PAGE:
These are concrete and meaningful steps taken by the Ukrainian Government in implementation of the Geneva agreements. Implementation of those agreements requires commitment by all parties, including the Russian Federation. So far, unfortunately, we register absence of relevant steps that could indicate commitment by the Russian Federation to implementation of Geneva agreements.
The situation in Donetsk and Luhansk regions of Ukraine remains extremely tense due to aggressive separatist actions, supported by Russian subversive groups and agents on the ground, uncontrolled spread of weapons, that is now in possession of numerous individuals with criminal record. Instead of vacating the seized buildings, in the last few days attempts were made to seize other buildings that belong to law-enforcement authorities and where firearms are present. Citizens got kidnapped by separatists in different locations of Eastern Ukraine.
On Easter, 20 April 2014, a provocation took place at an illegal checkpoint in the vicinity of the town of Slavyansk, which resulted in casualties and several wounded. The Russian TV Channel LifeNews and the Russian Ministry of Foreign Affairs were surprisingly prompt to accuse “militants from the so-called Right Sector” of this attack on “peaceful citizens” before emergence of any verifiable information and the results of investigation by the Ukrainian competent authorities.
Further appeal by the leader of Slavyansk pro-Russian extremists to the President of the Russian Federation to send peacekeepers to the town serves testimony to the aim of this provocation.
According to the Ministry of Interior of Ukraine, the city of Slavyansk is now the most dangerous place in Ukraine. Besides general threats to the safety of local residents in view of the presence of illegal paramilitary formations as well as uncontrolled spreading of weapons, we have registered numerous reports of intimidation of Ukrainian-speaking population and anti-Roma attacks, committed by the members of these paramilitary formations. Extremists resorted to the practice of hostage-taking, focusing mainly on pro-Ukrainian activists and journalists. In particular, among those kidnapped in Slavyansk are the journalists Serhiy Lefter and Irma Krat.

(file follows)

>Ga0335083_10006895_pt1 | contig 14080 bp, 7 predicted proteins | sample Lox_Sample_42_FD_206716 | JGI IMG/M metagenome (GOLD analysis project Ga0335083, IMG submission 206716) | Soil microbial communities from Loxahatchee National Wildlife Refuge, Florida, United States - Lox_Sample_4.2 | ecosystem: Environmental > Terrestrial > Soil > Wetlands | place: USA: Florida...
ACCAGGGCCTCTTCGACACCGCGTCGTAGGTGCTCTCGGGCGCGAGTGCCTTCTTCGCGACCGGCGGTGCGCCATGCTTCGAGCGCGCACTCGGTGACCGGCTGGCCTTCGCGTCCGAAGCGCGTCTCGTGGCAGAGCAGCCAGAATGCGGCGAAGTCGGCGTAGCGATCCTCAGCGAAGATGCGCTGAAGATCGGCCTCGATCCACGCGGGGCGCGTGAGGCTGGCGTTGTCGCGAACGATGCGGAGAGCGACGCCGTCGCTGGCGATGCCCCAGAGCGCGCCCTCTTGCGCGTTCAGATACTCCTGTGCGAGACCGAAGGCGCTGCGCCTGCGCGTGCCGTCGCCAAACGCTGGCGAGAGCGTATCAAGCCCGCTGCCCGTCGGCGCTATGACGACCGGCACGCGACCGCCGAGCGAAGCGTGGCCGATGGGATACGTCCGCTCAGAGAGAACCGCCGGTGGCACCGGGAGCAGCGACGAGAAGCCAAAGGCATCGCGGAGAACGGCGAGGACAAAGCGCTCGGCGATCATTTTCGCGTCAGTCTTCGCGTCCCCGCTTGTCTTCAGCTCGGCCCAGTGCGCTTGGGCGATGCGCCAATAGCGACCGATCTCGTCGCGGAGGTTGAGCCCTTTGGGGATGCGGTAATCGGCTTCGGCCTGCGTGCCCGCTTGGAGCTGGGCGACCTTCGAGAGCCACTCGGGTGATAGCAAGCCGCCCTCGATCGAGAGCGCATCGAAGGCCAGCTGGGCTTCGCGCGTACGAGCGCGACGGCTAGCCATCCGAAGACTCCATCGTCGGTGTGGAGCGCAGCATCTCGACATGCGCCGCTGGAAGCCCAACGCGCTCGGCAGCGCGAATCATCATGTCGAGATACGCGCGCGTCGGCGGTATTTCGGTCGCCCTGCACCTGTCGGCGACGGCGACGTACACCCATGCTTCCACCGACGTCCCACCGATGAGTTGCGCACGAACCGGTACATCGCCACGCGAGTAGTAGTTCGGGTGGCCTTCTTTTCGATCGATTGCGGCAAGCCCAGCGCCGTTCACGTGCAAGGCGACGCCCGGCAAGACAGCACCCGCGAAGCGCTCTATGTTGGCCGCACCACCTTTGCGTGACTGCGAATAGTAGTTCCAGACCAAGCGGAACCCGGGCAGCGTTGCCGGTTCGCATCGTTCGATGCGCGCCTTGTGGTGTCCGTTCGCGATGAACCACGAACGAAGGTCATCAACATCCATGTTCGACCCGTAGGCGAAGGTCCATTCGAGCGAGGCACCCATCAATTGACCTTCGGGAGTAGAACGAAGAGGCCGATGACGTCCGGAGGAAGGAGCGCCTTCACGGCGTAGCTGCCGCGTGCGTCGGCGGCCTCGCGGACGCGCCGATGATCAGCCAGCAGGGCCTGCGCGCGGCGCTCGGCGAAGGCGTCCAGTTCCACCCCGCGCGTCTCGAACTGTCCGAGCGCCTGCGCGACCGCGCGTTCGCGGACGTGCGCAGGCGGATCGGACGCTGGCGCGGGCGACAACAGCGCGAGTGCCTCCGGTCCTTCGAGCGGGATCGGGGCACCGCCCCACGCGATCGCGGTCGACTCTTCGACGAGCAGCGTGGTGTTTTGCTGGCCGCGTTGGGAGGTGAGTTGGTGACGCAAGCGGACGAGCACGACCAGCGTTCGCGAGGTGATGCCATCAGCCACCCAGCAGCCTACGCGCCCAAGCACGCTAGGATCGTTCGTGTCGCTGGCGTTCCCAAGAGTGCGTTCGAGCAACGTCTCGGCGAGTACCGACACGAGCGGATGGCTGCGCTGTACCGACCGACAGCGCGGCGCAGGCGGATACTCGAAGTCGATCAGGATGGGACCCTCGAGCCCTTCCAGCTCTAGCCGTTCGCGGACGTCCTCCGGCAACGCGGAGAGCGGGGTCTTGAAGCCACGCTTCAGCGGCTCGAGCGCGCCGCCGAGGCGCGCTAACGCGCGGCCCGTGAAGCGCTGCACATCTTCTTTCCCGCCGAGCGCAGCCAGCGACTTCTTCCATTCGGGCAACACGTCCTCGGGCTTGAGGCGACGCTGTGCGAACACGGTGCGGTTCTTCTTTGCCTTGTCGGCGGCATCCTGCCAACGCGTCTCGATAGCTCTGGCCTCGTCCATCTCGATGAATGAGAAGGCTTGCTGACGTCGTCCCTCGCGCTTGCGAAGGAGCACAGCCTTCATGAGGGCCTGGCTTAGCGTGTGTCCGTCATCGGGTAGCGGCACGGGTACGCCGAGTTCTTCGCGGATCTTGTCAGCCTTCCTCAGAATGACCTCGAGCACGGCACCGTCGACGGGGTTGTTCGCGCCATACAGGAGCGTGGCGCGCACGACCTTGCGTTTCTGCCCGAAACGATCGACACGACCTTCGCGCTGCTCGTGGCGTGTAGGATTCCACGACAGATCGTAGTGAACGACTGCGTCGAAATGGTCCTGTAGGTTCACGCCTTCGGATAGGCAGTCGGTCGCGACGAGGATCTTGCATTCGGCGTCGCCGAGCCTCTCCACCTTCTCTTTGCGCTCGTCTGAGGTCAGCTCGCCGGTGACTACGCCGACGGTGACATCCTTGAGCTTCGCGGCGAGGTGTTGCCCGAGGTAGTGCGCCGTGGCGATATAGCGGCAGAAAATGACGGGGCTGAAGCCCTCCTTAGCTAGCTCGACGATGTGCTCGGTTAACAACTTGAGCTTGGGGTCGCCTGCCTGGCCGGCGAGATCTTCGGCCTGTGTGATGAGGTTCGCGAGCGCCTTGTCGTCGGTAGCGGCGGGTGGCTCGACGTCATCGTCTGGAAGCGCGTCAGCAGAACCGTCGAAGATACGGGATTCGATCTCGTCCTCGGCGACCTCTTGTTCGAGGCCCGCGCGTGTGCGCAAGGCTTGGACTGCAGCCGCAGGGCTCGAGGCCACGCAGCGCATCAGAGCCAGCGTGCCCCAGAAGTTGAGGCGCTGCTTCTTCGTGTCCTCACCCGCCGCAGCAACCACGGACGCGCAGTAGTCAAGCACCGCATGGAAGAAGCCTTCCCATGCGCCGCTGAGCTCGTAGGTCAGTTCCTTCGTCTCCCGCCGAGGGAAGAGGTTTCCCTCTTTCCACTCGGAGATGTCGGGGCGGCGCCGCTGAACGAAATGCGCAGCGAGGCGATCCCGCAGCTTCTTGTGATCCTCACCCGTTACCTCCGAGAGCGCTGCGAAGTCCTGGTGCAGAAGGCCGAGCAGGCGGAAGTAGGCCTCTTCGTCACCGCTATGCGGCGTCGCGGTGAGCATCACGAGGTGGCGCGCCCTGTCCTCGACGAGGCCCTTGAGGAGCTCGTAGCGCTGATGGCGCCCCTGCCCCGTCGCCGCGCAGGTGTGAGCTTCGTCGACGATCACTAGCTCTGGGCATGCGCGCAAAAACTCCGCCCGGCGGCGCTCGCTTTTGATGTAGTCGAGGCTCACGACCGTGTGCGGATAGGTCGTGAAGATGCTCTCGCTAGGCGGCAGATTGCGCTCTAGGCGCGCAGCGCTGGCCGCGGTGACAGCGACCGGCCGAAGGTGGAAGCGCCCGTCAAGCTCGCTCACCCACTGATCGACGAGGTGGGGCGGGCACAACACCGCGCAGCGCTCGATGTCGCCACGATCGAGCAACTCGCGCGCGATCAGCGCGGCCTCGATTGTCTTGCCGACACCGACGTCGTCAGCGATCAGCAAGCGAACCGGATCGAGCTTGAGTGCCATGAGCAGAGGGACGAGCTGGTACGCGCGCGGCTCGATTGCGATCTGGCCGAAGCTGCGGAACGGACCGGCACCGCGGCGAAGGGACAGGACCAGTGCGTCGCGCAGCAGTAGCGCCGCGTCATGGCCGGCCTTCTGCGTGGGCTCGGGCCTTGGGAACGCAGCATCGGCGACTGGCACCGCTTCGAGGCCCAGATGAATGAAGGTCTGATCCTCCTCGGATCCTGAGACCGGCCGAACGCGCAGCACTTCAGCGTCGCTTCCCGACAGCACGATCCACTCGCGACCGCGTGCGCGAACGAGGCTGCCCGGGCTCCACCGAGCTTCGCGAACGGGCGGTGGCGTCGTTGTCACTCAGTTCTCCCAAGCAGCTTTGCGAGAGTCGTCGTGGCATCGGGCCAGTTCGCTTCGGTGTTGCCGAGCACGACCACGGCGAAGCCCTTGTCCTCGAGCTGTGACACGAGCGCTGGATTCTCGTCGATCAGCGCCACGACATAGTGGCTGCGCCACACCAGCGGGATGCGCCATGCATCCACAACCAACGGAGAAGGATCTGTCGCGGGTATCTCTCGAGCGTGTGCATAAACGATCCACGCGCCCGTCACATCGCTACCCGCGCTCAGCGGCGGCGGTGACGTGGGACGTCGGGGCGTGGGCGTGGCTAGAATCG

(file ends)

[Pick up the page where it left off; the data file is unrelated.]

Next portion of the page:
Against this backdrop, statements by the Russian side, referring to the anti-terrorist operation in Donetsk and Luhansk regions as “punitive action”, are nothing but cynical in relation to local population, suffering from violence in their hometowns.
The lack of public support for the separatists’ acts of violence in the eastern regions of Ukraine is evidenced by reports of the OSCE Special Monitoring Mission, which observed no more than several hundred active participants of public actions near the separatist strongholds in Donetsk, Luhansk and Slavyansk over the weekend. Quite the contrary, the local residents are fearful for their safety and expect from the Ukrainian authorities to protect them, to safeguard public law and order through disbanding and disarming illegal paramilitary formations.
At the same time, the Ukrainian authorities register a growing number of provocations against the law-enforcement and military facilities where the representatives of the Russian media are incidentally first to appear on site to report their distorted narratives on use of force against peaceful citizens.
Provocations by the pro-Russian armed activists directly affect the situation with the protection of human rights and fundamental freedoms in Ukraine. Harassment, arbitrary arrest, torture, violations of freedom of expression, media freedom, protection of journalists are among the most widespread human rights violations in the affected regions.